Christ, the Way to God

I recently had an opportunity to preach to soldiers in the U.S. Army Reserve at a chapel service for WAREX in Ft. McCoy.   The text for this sermon is John 17:1-11.

I pray that this sermon challenges you to continue to place your faith in Christ.  I also pray that, if you are not a Christian, this sermon will encourage you to turn to Christ!

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“It’s where my demons hide”

The musical group Imagine Dragons has written quite a profound song.  You may have heard it about a thousand times on the radio recently – it’s called Demons.

However, in seeking to understand the story of humanity in relation to God, this particular song also has a certain theological significance.  Perhaps Imagine Dragons did not intend that; yet when seeking to accurately, and poetically, understand humanity, just as this group has done, an experience with God is inevitable.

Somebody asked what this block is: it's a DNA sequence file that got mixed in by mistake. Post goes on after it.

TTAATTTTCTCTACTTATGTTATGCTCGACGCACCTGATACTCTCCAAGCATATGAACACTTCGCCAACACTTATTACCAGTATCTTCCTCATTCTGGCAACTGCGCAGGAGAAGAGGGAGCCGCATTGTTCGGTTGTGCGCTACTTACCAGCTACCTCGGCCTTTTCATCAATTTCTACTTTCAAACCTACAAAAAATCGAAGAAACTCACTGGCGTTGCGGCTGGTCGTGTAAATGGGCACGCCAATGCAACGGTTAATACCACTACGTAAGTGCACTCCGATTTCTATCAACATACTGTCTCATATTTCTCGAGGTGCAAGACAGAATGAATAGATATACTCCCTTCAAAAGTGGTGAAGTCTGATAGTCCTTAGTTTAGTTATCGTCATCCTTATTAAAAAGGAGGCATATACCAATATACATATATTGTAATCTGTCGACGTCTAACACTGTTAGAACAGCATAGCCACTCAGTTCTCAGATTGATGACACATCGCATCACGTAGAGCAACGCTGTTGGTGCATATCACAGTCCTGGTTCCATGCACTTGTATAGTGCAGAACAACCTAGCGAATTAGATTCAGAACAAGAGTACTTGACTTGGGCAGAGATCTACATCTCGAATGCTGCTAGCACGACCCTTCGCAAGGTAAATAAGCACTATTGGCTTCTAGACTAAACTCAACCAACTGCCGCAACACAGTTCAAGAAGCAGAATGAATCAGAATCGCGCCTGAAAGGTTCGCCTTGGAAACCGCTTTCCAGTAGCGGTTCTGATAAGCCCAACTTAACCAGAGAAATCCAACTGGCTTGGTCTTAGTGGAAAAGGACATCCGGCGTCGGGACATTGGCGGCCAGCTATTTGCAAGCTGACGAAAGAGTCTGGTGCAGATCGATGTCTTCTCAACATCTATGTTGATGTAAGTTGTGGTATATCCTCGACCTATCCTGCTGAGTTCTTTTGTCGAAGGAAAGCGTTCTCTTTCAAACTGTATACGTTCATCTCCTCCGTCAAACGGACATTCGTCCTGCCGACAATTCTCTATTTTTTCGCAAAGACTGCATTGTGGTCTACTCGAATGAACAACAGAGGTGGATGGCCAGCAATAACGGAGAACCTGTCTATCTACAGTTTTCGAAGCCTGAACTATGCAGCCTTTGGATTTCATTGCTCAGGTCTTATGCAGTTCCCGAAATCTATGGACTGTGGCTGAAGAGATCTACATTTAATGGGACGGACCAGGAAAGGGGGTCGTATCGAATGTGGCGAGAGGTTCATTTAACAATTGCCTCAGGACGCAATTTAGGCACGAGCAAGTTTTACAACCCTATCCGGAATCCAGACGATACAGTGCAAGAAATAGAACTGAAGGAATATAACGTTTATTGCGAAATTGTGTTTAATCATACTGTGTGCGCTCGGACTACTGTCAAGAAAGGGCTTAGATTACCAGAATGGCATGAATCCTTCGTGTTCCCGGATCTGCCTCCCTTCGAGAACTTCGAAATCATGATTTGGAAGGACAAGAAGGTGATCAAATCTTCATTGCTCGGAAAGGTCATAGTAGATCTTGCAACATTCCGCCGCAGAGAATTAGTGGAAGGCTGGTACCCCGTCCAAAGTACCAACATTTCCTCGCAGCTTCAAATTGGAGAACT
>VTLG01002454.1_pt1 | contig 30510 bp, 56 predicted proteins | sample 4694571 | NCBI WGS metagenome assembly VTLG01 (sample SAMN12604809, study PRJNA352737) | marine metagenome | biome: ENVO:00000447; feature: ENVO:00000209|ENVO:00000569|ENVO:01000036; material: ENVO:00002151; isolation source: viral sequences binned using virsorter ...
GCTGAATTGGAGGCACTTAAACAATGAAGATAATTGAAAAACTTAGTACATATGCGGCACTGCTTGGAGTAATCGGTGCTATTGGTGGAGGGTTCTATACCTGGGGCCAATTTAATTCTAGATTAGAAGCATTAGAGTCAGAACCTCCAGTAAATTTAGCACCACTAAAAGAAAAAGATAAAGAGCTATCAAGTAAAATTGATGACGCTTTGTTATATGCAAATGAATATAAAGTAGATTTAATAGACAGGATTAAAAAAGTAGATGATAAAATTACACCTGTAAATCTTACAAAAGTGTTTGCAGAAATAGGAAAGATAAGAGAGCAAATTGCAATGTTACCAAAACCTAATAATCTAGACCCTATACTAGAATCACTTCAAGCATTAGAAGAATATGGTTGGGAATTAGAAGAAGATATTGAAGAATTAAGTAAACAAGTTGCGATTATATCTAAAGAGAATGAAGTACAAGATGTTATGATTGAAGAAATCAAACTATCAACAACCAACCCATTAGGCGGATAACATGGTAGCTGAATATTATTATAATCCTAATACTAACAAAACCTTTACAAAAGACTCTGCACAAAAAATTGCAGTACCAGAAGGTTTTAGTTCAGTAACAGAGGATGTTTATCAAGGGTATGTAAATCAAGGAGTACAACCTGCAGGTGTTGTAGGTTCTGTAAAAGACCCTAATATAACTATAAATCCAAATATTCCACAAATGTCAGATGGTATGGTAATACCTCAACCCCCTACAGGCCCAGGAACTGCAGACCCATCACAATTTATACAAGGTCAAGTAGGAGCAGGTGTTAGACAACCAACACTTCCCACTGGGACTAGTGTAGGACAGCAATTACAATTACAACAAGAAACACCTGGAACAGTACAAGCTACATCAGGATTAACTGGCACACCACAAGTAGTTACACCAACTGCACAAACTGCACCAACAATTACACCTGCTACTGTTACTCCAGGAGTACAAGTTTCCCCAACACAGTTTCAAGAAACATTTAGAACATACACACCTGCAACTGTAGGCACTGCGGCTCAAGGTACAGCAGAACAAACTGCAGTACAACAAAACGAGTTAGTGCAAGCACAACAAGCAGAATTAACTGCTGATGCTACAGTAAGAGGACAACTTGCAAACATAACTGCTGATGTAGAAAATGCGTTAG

The lyrics speak for themselves regarding the human condition:

When the days are cold
And the cards all fold
And the saints we see
Are all made of gold

When your dreams all fail
And the ones we hail
Are the worst of all
And the blood’s run stale

I wanna hide the truth
I wanna shelter you
But with the beast inside
There’s nowhere we can hide

No matter what we breed
We still are made of greed
This is my kingdom come
This is my kingdom come

When you feel my heat
Look into my eyes
It’s where my demons hide
It’s where my demons hide
Don’t get too close
It’s dark inside
It’s where my demons hide
It’s where my demons hide

At the curtain’s call
It’s the last of all
When the lights fade out
All the sinners crawl

So they dug your grave
And the masquerade
Will come calling out
At the mess you’ve made

Don’t wanna let you down
But I am hell bound
Though this is all for you
Don’t wanna hide the truth

No matter what we breed
We still are made of greed
This is my kingdom come
This is my kingdom come

When you feel my heat
Look into my eyes
It’s where my demons hide
It’s where my demons hide
Don’t get too close
It’s dark inside
It’s where my demons hide
It’s where my demons hide

They say it’s what you make
I say it’s up to fate
It’s woven in my soul
I need to let you go

Your eyes, they shine so bright